The Game Gear Directory: (Ti-Ur)

Tintin in Tibet (1995)

There was a bit in level one of this game where I found myself thinking "hey, this reminds me of Crash Bandicoot", then something in level two reminded me of Crash Bandicoot 2, so that was nice. I was already predisposed to like this, because it quickly became clear (as in, on the title screen) that I was about to play a Game Boy game that had been ported over to the Gear, most likely sharing some staff with my beloved Smurfs. And initially, things were promising; the opening stage is an enjoyable and challenging bit of platforming, mixed with some light box-carrying, then the next level is a river rapids sort of business that's also a pretty good time. Nothing earth-shaking, but it looks and sounds ace, controls smoothly, and feels correctly designed for the screen. Unfortunately it almost immediately goes to pieces, throwing you into Marlinspike Hall and having you traipse up and down and all around its six empty floors, following a fetch quest trail of "where's Captain Haddock", "I think he's on the fourth floor", "oh wait he's on the second floor". It's boring as hell, but I persevered through it, enjoying a series of well-drawn story sequences, only to find myself in Katmandu enduring the same exact gameplay. Upstairs, downstairs, chasing my own tail. What happened to the jumping? With sheer brute force I got through this tedium and, yes, the platforming came back. And it was alright. But these bursts of boredom really scuppered the initial promise of Tintin in Tibet, not to mention some frustratingly ingenerous collision detection. Finally - and I guess I can't really say I'm surprised - it's pretty racist, in much the same "product of its time" way as the comic, so be ready for that if you give this a try. Which I suppose I can't really wholeheartedly recommend you do. There's a lot to like here, but it's kind of a shit sandwich. **

Tom and Jerry: The Movie (1993)

I had the Master System version of this game as a child. I loved it. Was it a good game by most reasonable standards? Not particularly. But I liked the way you could "trick" the game and catch Jerry early in some of the stages. So I was looking forward to trying this on Game Gear, but unfortunately it just doesn't have the same appeal. The aim is - as Tom - to catch that little prick Jerry, and this is facilitated by having you chase him across traditional right-to-left side-scrolling levels, the little mousey scrote remaining juuuuust ahead of you, occasionally throwing cherry bombs or dropping land mines (!) to obstruct your path. Eventually you'll reach a dead end of sorts and be able to capture Jerry, but there's always some kind of final obstacle in your way that you'll have to contend with. It's not unenjoyable, but the level design here feels so sloppy - every stage is just a mish-mash of floating platforms over a new background and it's all very uninspiring. There are mini-games between each stage that are... fine, a take on Activision's Kaboom and a weak Pac-Man thing, but they don't do much to spice things up. Nice presentation and all, they definitely made an effort, but stick with the Master System game and its much greater scope for creativity. **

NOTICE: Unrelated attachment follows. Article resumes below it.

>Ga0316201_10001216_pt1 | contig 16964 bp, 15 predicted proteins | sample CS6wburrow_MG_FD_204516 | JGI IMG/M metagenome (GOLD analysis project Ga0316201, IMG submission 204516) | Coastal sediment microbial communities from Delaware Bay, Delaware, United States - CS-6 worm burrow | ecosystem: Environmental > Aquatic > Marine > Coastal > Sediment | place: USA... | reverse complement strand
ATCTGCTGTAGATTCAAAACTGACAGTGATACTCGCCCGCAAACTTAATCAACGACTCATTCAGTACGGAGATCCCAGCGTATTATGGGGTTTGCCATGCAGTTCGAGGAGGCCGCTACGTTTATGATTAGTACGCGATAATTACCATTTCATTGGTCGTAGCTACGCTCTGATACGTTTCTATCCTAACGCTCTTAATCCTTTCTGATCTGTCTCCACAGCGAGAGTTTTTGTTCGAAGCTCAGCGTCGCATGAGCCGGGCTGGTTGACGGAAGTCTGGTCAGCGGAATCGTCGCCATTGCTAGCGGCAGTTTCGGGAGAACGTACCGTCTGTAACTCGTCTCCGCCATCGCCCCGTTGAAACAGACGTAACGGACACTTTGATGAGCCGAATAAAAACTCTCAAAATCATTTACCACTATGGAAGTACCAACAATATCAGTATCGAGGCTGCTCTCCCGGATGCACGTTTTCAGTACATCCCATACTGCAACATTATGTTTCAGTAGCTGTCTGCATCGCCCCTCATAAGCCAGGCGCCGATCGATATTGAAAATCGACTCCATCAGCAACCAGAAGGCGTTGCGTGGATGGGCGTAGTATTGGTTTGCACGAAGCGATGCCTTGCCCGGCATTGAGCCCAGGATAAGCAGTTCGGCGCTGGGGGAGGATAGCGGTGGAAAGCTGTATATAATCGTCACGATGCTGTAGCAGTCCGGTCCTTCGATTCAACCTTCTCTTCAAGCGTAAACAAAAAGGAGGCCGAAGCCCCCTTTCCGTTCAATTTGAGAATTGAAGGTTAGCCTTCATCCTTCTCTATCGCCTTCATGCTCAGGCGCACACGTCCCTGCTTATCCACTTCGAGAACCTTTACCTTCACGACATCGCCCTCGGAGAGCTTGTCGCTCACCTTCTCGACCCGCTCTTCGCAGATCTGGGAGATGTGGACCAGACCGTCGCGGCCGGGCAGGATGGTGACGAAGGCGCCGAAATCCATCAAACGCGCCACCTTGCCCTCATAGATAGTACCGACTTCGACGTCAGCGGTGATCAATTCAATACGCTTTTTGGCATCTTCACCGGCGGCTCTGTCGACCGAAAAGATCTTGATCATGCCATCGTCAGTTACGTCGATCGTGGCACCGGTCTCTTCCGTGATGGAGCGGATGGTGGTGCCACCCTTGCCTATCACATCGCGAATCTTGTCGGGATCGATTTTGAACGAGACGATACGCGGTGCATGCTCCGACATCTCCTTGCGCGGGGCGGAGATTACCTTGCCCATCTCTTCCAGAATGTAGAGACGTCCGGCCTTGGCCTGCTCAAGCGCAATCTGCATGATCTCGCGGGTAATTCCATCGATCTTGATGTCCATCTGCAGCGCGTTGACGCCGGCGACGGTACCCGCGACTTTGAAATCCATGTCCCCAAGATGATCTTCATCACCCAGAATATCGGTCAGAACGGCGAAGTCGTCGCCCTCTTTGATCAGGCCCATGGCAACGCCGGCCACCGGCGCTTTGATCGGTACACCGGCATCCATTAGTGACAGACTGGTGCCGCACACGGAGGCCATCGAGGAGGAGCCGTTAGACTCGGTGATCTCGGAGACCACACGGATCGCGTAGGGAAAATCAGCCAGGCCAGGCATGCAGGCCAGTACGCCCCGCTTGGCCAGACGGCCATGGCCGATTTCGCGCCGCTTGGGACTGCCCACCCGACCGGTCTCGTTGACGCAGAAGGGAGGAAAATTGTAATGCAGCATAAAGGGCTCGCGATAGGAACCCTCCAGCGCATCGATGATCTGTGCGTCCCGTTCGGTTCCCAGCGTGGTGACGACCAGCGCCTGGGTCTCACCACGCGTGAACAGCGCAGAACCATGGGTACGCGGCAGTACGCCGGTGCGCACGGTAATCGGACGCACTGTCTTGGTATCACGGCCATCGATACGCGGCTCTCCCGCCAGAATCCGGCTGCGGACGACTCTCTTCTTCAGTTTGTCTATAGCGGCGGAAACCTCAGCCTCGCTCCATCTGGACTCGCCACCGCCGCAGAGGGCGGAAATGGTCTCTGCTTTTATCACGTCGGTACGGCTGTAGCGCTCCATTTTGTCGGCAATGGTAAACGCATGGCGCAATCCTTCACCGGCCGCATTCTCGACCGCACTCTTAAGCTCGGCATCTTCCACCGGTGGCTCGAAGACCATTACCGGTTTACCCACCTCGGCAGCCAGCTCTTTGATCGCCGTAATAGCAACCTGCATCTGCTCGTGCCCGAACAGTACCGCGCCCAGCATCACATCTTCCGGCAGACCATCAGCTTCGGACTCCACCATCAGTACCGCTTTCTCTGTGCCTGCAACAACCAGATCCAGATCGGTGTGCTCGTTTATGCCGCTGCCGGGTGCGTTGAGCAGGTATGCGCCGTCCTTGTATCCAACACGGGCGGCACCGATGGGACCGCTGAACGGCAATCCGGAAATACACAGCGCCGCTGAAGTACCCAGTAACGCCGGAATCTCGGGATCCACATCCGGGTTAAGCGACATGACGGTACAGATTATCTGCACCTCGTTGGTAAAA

True Lies (1995)

Ugh. This top-down shooter is a valiant effort to recapture the genuine fun of the console game, but it just can't manage it. The difficulty is far too high and unforgiving considering how finicky it all is and how aggressive the enemies are. It's nice that the controls smoothly allow you to move in one direction while shooting in another, but you have to be so precise to hit anything and the enemies have a lot of health, not to mention quick aim and generally solid AI for the time. It's all rather muddy and ugly, and not at all fun. It's a genuinely decent attempt at console parity, but maybe Beam Software had eyes bigger than their stomachs and should have scaled down a little. Sheesh, it's all the twos this week! **

Ultimate Soccer (1993)

Arrrrgh. This was so close to being a banger! Presentation is off the hook, with gorgeous menus - which, bafflingly, feature Sonic the Hedgehog. There are plenty of game modes and teams to choose from, not to mention a nice little soundtrack along with the expected crowd noises and ball-booting (not that kind) sound effects. A recipe for success, then, but there's one crucial problem; this thing feels like it runs at about five frames per second. It's choppy as hell, which makes playing it about ten times less fun that it could have been. No exaggeration; if this game had smoother performance, it would be the best footy game on the system and beat out Sensible Soccer, thanks to its link-up feature. You can play a decent game of football with this cart, but you're going to have a headache afterwards, and that's a crying damn shame. Shout-out to the absolutely hilarious celebration your striker performs when you score a goal, which needs to be see to be believed. **

Urban Strike (1995)

Graphics aren't everything, but they are a lot, and Urban Strike is far from a looker. Play is choppy - after all, you're in a chopper! Eh? Really, nothing? You people are impossible. But yes! This is not a nice looking game, with a title screen that reminded me of old NES Ocean games with their limited palate. It's reasonably accomplished to play, but it's also rather boring at times, what with its requiring you to pause the game repeatedly to check your map, ammunition, et cetera. The polish of Jungle Strike isn't here, but it's not a write-off; the action is perfectly playable, if you're willing to overlook its ugly visuals and a generally rather dated take on difficulty; running out of resources, you see, means you may as well just reset the Game Gear. Thankfully, we are here for old games being old games, right? So suck it up and get shooting, soldier. ***

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